Local teen found slain: Cops seek justice for Juarez


By LPR Staff



Caldwell County residents can count on less than one hand, the times they have faced the prospect of a murder in the last decade.

But even that handful of slayings will not mar the community the way the death of 19-year-old has. Those deaths, somehow related to other crimes, to long-standing family

altercations, or to domestic violence, somehow can’t quite compare to the death of a young girl, last seen sleeping in her parents’ home, and found some seven hours later, lifeless in a field.

Emilia always knew she would make history. She seemed to be born to make a mark.

This was never the mark she intended, nor is it the mark her parents hope the community will carry with them.

“I want people to remember Emilia,” mother Blanca Juarez said, during an exclusive interview on Tuesday morning. “I don’t want people to think, ‘that girl that the thing happened to.’ I want them to remember…. I want them to remember her smile.”

That smile was infectious, by all accounts. At times, her parents admit, the smile hid her personal sadness and troubles, but it was always her smile, and her spirit, that reached out to those around her.

As the news of Emilia’s death spread around the community last week, many friends, and even teachers, took to social media to remember the spunky, outspoken whip of a girl, as kind as she was driven, and as beautiful as she was outspoken.

“If she wanted something, she was going to have it,” her father Emilio said. “If we couldn’t get it for her, she would go to her grandparents, or she would work for it, but she was always going to get what she wanted.”

work for it, but she was always going to get what she wanted.”

A child of many skills, Emilia’s main drive was being a caretaker – for her parents, for her nieces, her siblings. On the morning of her death, she had a date with her father, in fact, to go register at Austin Community College, where she hoped to study psychology and criminal justice.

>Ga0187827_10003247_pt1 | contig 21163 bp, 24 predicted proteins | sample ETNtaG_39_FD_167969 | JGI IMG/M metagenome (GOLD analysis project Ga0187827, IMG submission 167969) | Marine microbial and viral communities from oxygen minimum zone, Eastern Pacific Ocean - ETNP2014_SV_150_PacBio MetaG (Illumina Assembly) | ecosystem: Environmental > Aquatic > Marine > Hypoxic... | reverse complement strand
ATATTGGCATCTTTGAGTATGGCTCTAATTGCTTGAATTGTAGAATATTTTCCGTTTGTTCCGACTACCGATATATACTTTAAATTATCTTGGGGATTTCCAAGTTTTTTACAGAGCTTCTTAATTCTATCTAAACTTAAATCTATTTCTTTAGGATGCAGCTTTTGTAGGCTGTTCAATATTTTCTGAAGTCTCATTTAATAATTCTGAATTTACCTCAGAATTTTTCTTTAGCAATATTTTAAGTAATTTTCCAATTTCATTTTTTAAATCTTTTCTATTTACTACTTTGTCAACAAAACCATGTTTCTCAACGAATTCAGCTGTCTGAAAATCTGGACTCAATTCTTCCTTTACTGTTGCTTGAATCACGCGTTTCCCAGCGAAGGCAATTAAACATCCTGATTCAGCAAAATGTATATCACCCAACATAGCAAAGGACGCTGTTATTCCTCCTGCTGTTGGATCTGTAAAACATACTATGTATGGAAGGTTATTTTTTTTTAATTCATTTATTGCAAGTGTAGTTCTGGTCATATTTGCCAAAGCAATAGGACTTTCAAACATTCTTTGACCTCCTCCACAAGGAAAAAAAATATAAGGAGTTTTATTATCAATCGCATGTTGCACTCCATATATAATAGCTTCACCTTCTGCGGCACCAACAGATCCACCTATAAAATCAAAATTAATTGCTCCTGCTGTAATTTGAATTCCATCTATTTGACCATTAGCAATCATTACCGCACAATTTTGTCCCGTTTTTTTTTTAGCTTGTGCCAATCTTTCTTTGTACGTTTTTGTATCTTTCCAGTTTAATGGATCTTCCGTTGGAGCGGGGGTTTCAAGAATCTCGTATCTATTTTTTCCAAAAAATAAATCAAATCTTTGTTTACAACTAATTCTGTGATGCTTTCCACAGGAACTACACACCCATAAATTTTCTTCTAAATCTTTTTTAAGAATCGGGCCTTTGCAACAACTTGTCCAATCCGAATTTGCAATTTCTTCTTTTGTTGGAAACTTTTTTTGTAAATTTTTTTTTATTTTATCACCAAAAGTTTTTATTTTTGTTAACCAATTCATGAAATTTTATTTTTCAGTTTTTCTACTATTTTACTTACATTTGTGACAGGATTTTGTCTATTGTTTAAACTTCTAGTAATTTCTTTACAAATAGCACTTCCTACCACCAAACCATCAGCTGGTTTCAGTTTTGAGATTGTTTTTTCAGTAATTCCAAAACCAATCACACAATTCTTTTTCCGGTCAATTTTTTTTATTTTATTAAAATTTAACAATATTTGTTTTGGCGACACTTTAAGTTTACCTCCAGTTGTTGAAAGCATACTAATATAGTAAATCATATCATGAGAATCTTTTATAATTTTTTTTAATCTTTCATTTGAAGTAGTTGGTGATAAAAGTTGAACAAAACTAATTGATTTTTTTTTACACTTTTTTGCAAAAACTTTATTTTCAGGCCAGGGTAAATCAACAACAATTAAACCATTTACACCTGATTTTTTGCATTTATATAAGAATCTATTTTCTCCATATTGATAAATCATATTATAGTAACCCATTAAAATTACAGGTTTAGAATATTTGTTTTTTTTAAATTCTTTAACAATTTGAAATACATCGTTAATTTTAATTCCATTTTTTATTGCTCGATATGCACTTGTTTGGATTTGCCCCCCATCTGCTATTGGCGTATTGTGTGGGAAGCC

“She wanted to study that, so she could understand what makes people do the things they do,” Blanca said. “Maybe she wanted to do that so she could stop it from happening. But that was what she wanted. That’s what she was interested in.”

After her graduation from Lockhart Pride High at age 17, Emilia convinced her parents to allow her to take what Europeans call a “gap year,” to focus on fun, rather than going directly to college.

“She didn’t have kids, and she didn’t have any real responsibilities, so she just wanted to take a little time to be young and have fun,” Blanca said. “She wanted to be young, and be able to get up and go to on trips or whatever she wanted to do, before she had all that responsibility on her.”

In retrospect, the grieving parents are grateful they allowed their daughter the leeway to live a life of leisure.

“She never would have had that, if I had been more strict or if I had told her she had to go straight to college,” Blanca said.

Not that it would have mattered, if her parents forbade her or not. Emilia had a way, from when she was small, of making sure that her independent streak, was clear.

“When she was in kindergarten and [her brother] was in Pre-K, she’d walk him to his class and then walk to hers,” Emilio said. “And sometimes in the middle of the day she’d just get up and say ‘I have to go check on my brother.’ She’d go, look into his class and then she’d just go back to her classroom like it was nothing.”

They said she wanted to make sure her “Baby Brother” was behaving, doing his work, and living up to her always-high expectations.